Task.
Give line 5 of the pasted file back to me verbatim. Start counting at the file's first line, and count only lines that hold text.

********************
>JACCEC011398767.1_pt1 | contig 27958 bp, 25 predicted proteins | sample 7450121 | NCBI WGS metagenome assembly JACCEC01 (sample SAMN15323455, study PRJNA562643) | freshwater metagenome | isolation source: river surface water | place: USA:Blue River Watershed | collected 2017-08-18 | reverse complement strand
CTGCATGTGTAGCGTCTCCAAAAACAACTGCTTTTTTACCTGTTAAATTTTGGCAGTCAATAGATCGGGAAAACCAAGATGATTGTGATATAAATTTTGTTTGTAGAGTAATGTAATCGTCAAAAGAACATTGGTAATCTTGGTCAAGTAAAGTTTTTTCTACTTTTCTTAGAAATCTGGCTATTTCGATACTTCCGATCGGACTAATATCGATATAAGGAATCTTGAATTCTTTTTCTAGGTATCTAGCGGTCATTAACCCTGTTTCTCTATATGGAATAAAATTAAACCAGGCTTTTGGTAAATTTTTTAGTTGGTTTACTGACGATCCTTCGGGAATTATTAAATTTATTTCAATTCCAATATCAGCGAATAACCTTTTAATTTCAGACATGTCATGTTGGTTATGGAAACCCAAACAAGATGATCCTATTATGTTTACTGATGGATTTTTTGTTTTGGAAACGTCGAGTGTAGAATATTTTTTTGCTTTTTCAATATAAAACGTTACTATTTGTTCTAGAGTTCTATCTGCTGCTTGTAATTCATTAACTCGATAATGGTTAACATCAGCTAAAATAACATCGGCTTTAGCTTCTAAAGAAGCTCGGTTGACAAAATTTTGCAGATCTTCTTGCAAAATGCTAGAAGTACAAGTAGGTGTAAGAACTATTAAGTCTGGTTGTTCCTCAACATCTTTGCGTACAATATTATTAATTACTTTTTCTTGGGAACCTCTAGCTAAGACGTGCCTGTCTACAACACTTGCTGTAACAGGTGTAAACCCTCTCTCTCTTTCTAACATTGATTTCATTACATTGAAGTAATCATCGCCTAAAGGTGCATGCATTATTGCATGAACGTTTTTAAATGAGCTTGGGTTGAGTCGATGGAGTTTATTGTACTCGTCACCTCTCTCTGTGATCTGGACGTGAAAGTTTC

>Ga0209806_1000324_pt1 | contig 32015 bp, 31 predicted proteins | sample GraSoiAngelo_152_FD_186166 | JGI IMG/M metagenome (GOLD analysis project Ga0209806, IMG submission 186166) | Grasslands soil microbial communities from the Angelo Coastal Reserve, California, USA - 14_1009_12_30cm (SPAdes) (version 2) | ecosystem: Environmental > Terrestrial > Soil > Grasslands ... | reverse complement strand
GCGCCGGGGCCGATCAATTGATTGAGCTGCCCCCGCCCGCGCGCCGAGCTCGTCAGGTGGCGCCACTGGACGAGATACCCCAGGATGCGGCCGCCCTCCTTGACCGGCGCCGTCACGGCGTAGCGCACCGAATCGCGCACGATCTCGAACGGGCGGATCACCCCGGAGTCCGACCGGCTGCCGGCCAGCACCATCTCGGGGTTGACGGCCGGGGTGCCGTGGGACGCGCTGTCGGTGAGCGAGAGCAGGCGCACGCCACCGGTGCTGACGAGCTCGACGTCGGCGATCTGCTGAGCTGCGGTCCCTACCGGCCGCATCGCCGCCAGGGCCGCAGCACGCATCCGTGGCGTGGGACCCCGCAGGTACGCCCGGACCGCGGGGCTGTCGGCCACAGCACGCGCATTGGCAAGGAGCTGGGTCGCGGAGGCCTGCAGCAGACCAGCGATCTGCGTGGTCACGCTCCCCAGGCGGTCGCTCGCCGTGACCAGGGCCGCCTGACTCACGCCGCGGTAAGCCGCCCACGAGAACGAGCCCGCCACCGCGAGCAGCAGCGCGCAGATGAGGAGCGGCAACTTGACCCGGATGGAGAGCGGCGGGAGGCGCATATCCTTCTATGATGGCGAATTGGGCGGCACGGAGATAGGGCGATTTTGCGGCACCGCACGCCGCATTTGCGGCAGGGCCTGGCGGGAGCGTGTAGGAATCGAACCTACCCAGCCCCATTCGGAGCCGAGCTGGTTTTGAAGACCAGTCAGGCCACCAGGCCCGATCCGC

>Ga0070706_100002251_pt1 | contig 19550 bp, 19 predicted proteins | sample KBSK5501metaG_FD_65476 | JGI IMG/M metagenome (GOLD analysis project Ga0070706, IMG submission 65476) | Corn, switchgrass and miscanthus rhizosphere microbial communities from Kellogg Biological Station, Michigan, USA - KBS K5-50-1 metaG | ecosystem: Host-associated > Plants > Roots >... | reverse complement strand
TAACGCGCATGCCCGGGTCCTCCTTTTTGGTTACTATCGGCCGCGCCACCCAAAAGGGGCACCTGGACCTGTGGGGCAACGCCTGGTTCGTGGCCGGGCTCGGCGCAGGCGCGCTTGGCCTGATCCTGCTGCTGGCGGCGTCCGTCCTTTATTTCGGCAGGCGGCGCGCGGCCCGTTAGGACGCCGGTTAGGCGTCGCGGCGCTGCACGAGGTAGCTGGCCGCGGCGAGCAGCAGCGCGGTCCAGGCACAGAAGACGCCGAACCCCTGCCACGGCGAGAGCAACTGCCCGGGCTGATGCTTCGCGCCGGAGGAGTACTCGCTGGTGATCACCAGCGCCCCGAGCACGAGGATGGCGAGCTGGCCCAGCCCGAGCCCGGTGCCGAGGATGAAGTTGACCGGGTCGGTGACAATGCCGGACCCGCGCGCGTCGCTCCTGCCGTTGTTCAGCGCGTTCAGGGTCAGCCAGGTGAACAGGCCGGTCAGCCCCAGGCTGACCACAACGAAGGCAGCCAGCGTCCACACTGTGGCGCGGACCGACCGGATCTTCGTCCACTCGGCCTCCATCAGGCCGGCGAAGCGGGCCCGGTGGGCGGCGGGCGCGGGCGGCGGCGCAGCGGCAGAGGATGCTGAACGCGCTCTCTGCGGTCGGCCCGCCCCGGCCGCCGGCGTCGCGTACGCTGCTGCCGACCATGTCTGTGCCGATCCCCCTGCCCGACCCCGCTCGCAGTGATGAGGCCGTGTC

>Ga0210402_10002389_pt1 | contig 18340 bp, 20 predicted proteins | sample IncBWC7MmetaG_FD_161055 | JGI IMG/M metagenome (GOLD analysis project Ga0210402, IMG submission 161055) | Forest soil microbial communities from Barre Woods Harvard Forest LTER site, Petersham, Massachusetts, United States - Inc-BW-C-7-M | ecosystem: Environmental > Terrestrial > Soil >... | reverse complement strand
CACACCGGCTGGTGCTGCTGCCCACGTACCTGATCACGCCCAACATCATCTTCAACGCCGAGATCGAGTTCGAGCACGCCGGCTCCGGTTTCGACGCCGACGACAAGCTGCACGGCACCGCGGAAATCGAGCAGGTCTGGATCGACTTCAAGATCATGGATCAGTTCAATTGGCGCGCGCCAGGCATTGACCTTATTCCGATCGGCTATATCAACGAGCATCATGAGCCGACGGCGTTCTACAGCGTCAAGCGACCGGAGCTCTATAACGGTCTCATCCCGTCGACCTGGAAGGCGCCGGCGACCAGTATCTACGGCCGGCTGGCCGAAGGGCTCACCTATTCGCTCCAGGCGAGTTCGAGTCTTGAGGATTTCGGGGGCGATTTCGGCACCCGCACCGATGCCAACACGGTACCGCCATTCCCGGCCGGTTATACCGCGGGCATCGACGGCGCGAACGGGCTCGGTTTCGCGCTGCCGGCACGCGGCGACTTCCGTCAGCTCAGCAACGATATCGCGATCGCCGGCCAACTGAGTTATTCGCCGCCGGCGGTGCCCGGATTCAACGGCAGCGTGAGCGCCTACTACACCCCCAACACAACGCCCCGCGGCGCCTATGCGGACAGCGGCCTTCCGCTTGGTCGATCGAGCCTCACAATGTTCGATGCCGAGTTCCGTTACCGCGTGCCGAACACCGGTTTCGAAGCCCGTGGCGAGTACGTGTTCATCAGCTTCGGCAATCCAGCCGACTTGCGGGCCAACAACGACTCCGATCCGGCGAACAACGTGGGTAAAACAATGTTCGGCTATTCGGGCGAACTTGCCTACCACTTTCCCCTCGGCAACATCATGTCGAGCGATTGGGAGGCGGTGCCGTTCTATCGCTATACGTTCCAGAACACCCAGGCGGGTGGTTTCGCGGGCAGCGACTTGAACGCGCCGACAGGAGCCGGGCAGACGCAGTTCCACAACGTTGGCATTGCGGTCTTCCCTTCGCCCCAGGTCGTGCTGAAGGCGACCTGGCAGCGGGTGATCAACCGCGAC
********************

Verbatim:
>Ga0070706_100002251_pt1 | contig 19550 bp, 19 predicted proteins | sample KBSK5501metaG_FD_65476 | JGI IMG/M metagenome (GOLD analysis project Ga0070706, IMG submission 65476) | Corn, switchgrass and miscanthus rhizosphere microbial communities from Kellogg Biological Station, Michigan, USA - KBS K5-50-1 metaG | ecosystem: Host-associated > Plants > Roots >... | reverse complement strand